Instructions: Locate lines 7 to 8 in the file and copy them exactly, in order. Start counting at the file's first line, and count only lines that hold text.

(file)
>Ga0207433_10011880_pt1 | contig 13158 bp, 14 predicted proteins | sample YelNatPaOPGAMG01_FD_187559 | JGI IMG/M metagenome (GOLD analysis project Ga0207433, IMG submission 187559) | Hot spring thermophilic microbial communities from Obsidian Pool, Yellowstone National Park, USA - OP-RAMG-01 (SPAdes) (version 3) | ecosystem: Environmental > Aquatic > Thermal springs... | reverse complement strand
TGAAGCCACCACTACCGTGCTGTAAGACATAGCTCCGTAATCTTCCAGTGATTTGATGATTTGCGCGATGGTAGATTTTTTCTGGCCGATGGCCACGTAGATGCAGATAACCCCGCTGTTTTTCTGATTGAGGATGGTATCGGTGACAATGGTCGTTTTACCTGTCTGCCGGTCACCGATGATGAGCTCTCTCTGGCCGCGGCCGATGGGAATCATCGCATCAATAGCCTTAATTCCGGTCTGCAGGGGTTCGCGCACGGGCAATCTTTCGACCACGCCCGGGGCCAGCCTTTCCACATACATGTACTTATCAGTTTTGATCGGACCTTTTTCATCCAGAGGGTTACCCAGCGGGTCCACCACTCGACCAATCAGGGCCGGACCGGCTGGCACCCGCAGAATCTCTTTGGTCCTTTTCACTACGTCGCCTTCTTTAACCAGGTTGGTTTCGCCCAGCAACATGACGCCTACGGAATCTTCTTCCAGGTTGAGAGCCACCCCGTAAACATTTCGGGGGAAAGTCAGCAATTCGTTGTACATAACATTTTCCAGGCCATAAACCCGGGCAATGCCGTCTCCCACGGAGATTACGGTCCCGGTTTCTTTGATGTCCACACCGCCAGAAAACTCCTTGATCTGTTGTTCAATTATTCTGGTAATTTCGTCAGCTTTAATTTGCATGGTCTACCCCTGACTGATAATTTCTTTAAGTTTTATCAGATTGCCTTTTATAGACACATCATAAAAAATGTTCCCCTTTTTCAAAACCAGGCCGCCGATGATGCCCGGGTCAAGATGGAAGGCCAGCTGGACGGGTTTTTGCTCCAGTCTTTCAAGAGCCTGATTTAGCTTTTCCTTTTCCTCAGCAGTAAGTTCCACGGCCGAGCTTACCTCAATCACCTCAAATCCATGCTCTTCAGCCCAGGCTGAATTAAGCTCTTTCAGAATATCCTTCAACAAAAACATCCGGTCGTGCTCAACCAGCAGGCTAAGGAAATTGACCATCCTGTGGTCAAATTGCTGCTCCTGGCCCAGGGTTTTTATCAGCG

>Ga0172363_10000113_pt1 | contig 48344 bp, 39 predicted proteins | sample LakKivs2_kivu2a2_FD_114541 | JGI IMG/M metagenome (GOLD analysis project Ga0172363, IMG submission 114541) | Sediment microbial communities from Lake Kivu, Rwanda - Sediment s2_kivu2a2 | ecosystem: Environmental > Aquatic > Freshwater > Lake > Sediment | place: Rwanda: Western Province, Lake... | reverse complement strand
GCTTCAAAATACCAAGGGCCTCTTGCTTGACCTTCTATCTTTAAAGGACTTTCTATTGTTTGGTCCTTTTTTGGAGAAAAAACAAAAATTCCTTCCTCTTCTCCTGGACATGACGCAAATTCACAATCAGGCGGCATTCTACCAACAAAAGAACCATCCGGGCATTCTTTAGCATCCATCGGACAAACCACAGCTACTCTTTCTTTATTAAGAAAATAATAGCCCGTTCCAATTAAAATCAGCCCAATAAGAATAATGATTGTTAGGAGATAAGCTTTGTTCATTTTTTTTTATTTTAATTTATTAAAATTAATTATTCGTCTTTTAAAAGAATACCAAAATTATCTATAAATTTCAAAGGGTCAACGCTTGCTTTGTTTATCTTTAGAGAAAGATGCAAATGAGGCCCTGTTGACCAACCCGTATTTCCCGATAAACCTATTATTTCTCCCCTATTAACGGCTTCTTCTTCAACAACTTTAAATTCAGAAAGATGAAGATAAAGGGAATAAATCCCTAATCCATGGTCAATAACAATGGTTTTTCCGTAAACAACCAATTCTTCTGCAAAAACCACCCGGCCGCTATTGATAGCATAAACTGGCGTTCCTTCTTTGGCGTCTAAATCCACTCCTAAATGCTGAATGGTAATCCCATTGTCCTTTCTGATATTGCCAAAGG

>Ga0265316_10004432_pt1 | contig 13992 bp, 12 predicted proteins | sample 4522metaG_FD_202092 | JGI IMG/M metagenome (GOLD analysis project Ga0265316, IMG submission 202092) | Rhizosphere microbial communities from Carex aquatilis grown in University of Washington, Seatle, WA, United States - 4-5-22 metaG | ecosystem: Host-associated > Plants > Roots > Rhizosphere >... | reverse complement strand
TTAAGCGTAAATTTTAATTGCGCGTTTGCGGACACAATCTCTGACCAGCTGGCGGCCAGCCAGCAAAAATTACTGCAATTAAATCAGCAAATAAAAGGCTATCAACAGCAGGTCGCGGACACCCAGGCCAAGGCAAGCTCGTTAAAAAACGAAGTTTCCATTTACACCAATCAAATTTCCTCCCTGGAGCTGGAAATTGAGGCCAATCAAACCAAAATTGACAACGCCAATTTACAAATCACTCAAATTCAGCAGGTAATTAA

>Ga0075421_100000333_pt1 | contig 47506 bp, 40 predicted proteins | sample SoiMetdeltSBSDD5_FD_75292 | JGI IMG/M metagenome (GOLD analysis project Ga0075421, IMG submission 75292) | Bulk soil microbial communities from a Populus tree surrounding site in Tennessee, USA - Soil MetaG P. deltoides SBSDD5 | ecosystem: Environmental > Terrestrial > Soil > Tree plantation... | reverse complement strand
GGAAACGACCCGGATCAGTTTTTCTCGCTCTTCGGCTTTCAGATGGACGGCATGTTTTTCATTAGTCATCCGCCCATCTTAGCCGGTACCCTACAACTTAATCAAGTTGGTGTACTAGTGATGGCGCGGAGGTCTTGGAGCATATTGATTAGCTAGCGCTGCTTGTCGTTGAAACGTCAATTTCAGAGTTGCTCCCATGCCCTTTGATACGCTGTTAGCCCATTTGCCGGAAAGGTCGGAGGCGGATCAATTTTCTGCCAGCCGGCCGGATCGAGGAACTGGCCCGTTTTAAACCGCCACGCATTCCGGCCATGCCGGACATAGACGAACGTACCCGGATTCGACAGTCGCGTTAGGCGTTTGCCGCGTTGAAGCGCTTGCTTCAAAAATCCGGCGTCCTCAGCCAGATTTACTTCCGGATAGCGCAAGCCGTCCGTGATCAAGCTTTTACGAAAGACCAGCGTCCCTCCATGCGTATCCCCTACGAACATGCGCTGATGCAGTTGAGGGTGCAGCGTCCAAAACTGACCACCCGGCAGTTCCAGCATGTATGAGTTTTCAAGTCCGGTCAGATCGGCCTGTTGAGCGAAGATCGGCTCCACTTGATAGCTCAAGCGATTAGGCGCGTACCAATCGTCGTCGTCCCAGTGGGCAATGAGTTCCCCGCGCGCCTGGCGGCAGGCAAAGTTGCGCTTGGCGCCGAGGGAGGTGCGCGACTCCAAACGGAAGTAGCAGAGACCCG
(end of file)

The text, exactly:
>Ga0075421_100000333_pt1 | contig 47506 bp, 40 predicted proteins | sample SoiMetdeltSBSDD5_FD_75292 | JGI IMG/M metagenome (GOLD analysis project Ga0075421, IMG submission 75292) | Bulk soil microbial communities from a Populus tree surrounding site in Tennessee, USA - Soil MetaG P. deltoides SBSDD5 | ecosystem: Environmental > Terrestrial > Soil > Tree plantation... | reverse complement strand
GGAAACGACCCGGATCAGTTTTTCTCGCTCTTCGGCTTTCAGATGGACGGCATGTTTTTCATTAGTCATCCGCCCATCTTAGCCGGTACCCTACAACTTAATCAAGTTGGTGTACTAGTGATGGCGCGGAGGTCTTGGAGCATATTGATTAGCTAGCGCTGCTTGTCGTTGAAACGTCAATTTCAGAGTTGCTCCCATGCCCTTTGATACGCTGTTAGCCCATTTGCCGGAAAGGTCGGAGGCGGATCAATTTTCTGCCAGCCGGCCGGATCGAGGAACTGGCCCGTTTTAAACCGCCACGCATTCCGGCCATGCCGGACATAGACGAACGTACCCGGATTCGACAGTCGCGTTAGGCGTTTGCCGCGTTGAAGCGCTTGCTTCAAAAATCCGGCGTCCTCAGCCAGATTTACTTCCGGATAGCGCAAGCCGTCCGTGATCAAGCTTTTACGAAAGACCAGCGTCCCTCCATGCGTATCCCCTACGAACATGCGCTGATGCAGTTGAGGGTGCAGCGTCCAAAACTGACCACCCGGCAGTTCCAGCATGTATGAGTTTTCAAGTCCGGTCAGATCGGCCTGTTGAGCGAAGATCGGCTCCACTTGATAGCTCAAGCGATTAGGCGCGTACCAATCGTCGTCGTCCCAGTGGGCAATGAGTTCCCCGCGCGCCTGGCGGCAGGCAAAGTTGCGCTTGGCGCCGAGGGAGGTGCGCGACTCCAAACGGAAGTAGCAGAGACCCG